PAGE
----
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One of the best names for God is “El Roi,” which was the name given to God by a vulnerable refugee named Hagar.

El Roi, the Bible tells us, means “the one who sees,” and in particular Hagar meant it to describe the God who saw her. She’d been undetected, unappreciated, deemed unworthy by so many — left desperate and alone — so that the most important part of the experience of encountering God in the wilderness was not being rescued, or being fed; it was being seen.  

Seeing is important in Scripture. It’s all over the Gospels — the ones who see are the unexpected ones. The ones born blind, the ones possessed by demons, the women who play bit-parts in the societies they live in. Seeing is a critical means by which the Kingdom of God is entered, experienced. And it’s usually not the disciples who see.

Mary Oliver, beloved poet and inspiration for many a wild goose tattoo, spent her life practicing “seeing.” In a book she wrote about her relationship with her life-long partner, the photographer Molly Cook, Oliver says, “It has frequently been remarked, about my own writings, that I emphasize the notion of attention. This began simply enough: to see that the way the flicker flies is greatly different from the way the swallow plays in the golden air of summer. It was my pleasure to notice such things, it was a good first step. But later, watching M. when she was taking photographs, and watching her in the darkroom, and no less watching the intensity and openness with which she dealt with friends, and strangers too, taught me what real attention is about. Attention without feeling, I began to learn, is only a report. An openness — an empathy — was necessary if the attention was to matter.”

To see, with an openness that makes room in our hearts for the experience of the other, this is the kind of attention that matters.

Sometimes I hear push-back about the toxicity of “identity politics,” and perhaps some of it is a rightful corrective against an over emphasis on self-actualization. (Fair point: I don’t think that the Gospel points us toward self.) But here’s what I know: there is nothing that makes us feel more human than being seen. And there is nothing that takes away our humanity more than going unseen. I think that is the heart of “identity politics” — of the #MeToo movement, of Black Lives Matter, of LGBTQ+ inclusion in churches — the insistence among those who have gone unseen to gain the attention they have so long been denied. To be treated as fully human, created “very good” by God, we must begin by being seen. We must correct the habits, systems, policies that have kept people out of the light. We must correct the vision of those in power so that they might see.

Seeing is the first step of loving. We cannot rightfully call any response to the border crisis a “faithful response” if it does not begin with seeing — seeking to know — the struggles of the people who are seeking refuge there. We can call it many other things (“pragmatic,” or “common sense,” or “America First”), but we cannot call it faithful. Faithfulness to the God who is called El Roi requires attention to those who are suffering. And faithfulness to the God who became enfleshed in a broken world requires more than “attention without feeling,” which Mary Oliver deems, “only a report. An openness — an empathy — was necessary if the attention was to matter.”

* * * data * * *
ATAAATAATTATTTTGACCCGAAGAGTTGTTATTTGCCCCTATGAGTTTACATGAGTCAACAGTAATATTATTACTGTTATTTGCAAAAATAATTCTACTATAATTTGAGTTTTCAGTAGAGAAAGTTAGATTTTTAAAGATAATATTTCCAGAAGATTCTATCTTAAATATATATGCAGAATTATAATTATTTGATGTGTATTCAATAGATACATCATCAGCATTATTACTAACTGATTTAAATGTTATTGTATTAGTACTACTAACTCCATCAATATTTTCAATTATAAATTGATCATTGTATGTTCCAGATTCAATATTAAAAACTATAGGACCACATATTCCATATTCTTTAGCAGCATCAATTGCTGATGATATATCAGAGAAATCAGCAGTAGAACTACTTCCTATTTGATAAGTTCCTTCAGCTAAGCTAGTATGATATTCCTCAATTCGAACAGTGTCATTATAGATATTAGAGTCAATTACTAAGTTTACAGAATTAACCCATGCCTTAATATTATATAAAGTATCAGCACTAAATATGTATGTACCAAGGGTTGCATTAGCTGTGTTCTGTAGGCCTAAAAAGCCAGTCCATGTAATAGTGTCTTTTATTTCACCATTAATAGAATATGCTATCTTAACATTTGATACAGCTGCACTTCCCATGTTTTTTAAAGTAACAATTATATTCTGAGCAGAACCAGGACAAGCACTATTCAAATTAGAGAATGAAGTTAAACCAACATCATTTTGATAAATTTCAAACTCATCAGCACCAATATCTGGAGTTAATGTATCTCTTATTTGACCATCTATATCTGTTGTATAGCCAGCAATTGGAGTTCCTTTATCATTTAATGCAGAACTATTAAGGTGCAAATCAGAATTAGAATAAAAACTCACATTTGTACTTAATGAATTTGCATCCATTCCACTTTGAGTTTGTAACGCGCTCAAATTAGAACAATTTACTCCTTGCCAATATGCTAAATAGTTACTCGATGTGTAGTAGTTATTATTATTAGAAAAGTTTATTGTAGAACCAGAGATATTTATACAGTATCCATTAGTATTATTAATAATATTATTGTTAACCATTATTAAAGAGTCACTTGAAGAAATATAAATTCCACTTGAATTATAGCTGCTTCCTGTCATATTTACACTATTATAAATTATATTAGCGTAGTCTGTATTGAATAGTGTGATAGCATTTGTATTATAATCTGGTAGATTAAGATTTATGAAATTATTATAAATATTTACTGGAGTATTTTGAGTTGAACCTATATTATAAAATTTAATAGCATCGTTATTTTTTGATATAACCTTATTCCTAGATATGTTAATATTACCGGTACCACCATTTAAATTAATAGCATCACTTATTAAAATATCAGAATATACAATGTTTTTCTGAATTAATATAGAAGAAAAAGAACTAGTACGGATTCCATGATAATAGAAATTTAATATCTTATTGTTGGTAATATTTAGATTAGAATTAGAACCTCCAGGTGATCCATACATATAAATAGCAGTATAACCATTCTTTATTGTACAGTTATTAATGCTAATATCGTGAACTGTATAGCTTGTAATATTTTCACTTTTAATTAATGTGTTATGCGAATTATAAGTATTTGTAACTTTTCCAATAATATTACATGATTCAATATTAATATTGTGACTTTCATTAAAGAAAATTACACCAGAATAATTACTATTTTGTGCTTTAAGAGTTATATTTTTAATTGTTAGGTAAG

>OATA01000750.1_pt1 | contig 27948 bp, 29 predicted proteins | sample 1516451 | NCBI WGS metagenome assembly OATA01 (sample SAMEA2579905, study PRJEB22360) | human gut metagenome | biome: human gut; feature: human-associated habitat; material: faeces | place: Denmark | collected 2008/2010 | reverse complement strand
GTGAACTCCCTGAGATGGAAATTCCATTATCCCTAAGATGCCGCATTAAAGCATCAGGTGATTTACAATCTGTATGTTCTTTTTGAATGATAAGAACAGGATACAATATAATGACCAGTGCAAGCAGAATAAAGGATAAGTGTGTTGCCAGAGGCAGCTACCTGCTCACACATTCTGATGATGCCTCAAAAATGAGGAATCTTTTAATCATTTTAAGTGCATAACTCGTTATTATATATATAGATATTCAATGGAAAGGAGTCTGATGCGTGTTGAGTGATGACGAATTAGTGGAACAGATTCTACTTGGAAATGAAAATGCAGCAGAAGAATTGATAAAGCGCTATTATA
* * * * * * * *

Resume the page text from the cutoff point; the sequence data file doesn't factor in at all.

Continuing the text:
There’s a family at the border who is staying with a CRC pastor, being cared for by a CRC church, and whose story was featured in Time magazine this week. The Office of Social Justice is partnering with Matthew 25 So Cal to raise money for legal fees, so they might have a chance to gain safety in the U.S.

There is so much that we have not been able to see — we who have lived our lives in North America, we who have lived with white skin, we who have known systems and laws and policies to be fair and trustworthy. There is so much we cannot see, if we only rely on the eyes that we have. That’s what it was like for the disciples, too. They needed the Samaritans, the tax collectors, the women, the children to teach them to see the Kingdom.

El Roi is the one who sees. May we, in love and obedience, open our eyes, too.

Photo by Cristina Gottardi on Unsplash

Kate Kooyman

Rev. Kate Kooyman is a minister of the Reformed Church in America who lives in Grand Rapids, Michigan.


  • Daniel Meeter says:

    This is so good. So welcome. And you had me at the flickers and swallows. To watch a flicker flush is almost like a sacrament, and the way that swallows curl, OMG is not wrong.

  • Kathy D Van Rees says:

    Thank you, Kate.

  • Jeff and Jessica Groen says:

    Thank you for this reflection on how we might re-member ourselves to Hagar’s EL ROI naming event. I can imagine the relief Hagar’s rescue story brings to so many who are treated like she was. I can feel the rebuke this story provides for those of us who have community influence or parental “my kid first” approach of Sarah which motivates us to force Hagar’s existence out of sight and mind.

  • Kenneth A Baker says:

    Thank you for the biblical, theological insight and encouragement, Kate. Well done!

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